Mechanical energy and frames of reference.

1. Oct 26, 2012

InertialRef

1. The problem statement, all variables and given/known data

a)Suppose the chancellor of the university drops a 2.00 kg water balloon from the administration
building balcony 10.0 m above the ground. The chancellor takes the origin of his vertical axis
to be even with the balcony. A student standing on the ground below the chancellor decides
she would rather have the origin of her coordinate system be the ground at her feet.
b)Calculate the value of the gravitational potential energy of the balloon before it is dropped and
just as it hits the ground for each of the frames of reference.

chancellor frame:
PE bef= (2.00)(9.81)(0 m) = 0 J
PE aft= (2.00)(9.81)(10 m) = 196.2 J

student frame:
PE bef= (2.00)(9.81)(10 m) = 196.2 J
PE aft= (2.00)(9.81)(0) = 0 J

c)Calculate the value of the kinetic energy of the balloon before it is dropped and just as it hits the ground for each of the frames of reference.

chancellor frame:
KE bef= (0.5)(2.00)(0)^2 = 0
KE aft= (0.5)(2.00)(9.81*(√(20/9.81)))^2 = -196.2

I calculated for the final velocity using the principle kinematics equation.

student frame:
KE bef= 0
KE aft= -196.2

d)Calculate the total mechanical energy of the balloon before it is dropped and just as it hits the ground for each of the frames of reference.

chancellor frame:
TME bef=
TME aft=

student frame:
TME bef=
TME aft=

2. Relevant equations

KE = (0.5)m(v^2)
PE = mgh

3. The attempt at a solution

I've solved for most of it, since it was pretty simple, but I'm stuck at part d. Shouldn't total mechanical energy always be conserved? How is it that for the president, total mechanical energy isn't conserved? The total energy initially = 0, then it increases. Why does it do that?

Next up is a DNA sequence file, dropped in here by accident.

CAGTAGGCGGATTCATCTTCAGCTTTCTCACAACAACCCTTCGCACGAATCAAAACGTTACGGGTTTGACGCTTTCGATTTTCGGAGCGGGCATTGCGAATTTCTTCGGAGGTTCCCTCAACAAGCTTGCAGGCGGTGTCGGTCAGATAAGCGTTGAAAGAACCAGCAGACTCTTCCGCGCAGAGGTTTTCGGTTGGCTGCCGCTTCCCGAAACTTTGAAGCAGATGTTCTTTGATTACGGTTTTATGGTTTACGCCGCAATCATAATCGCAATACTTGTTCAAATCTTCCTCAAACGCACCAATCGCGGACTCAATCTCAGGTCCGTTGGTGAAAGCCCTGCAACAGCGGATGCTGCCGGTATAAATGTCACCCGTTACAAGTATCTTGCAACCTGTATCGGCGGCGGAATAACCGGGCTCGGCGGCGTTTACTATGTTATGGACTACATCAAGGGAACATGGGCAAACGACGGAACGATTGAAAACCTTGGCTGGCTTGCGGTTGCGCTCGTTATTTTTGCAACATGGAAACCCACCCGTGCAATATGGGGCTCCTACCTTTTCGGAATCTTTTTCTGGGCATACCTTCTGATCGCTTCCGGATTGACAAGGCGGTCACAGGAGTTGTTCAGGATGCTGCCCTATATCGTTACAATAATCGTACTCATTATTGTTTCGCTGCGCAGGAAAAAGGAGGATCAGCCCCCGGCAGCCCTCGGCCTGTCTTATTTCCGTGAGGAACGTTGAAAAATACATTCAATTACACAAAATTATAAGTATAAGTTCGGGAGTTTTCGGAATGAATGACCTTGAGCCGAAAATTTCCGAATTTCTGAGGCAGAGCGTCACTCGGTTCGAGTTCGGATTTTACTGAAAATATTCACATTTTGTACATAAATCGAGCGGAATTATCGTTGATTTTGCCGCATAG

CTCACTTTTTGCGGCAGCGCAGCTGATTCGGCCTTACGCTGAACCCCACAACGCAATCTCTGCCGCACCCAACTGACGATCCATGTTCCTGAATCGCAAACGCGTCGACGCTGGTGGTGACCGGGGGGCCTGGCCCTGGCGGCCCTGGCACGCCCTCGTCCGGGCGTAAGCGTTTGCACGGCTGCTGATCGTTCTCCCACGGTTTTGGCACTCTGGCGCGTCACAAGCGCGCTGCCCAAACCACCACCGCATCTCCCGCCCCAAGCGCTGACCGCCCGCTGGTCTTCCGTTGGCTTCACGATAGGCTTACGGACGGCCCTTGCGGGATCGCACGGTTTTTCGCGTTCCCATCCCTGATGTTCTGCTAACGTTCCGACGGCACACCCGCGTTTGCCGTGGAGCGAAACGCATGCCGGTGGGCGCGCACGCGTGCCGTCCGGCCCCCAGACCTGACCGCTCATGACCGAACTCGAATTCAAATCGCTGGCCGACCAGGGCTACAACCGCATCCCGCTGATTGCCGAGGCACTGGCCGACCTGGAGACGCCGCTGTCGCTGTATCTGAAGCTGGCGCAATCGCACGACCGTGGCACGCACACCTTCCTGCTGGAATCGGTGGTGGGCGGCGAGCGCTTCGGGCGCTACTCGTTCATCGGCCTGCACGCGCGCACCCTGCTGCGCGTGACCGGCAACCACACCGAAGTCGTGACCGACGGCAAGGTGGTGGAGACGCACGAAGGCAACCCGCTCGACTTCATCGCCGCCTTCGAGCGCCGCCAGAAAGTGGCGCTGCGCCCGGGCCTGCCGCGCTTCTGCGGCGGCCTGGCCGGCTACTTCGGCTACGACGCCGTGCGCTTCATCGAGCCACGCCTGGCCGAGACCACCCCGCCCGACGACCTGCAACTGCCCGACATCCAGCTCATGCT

I understand that when looked at from one frame of reference only, the total energy is conserved. But when looked at from two frames of references, total energy only appears to not be conserved, but it actually is. Is there some way to correct for this, or is the only way to see if mechanical energy is conserved is to observe such motion from one frame of reference?

2. Oct 26, 2012

Sourabh N

Firstly, how is the kinetic energy negative?

Secondly, in the frame of reference of the chancellor, the balloon's height is negative. Do you see why?

Does the potential energy increase or decrease when an object comes closer to the Earth's surface?

3. Oct 26, 2012

InertialRef

Whoops, sorry about that. Mixed up PE with KE, my mistake.

Yes, I can see why the balloon's height is negative. From the frame of reference of the student, the height is positive, so from the frame of reference of the chancellor, the height is negative. Potential energy decreases as it comes closer to the Earth's surface, but that's only if you take the frame of reference of the student, isn't it?

4. Oct 26, 2012

Sourabh N

Following your argument, PE aft in the chancellor's frame is changed, as below.

chancellor frame:
PE bef= (2.00)(9.81)(0 m) = 0 J
PE aft= (2.00)(9.81)(-10 m) = -196.2 J

No, potential energy varies, but CHANGE in potential energy is the same for both, since the only difference between the two frames is the zero of the potential energy.

5. Oct 26, 2012

InertialRef

So, would I be correct in saying that since the change in PE is equal to the change in KE, in both frames of reference, then this indicates that the energy is conserved and the only reason the two observers don't calculate the same values for mechanical energy is because the zero of the potential energy varies in each frame?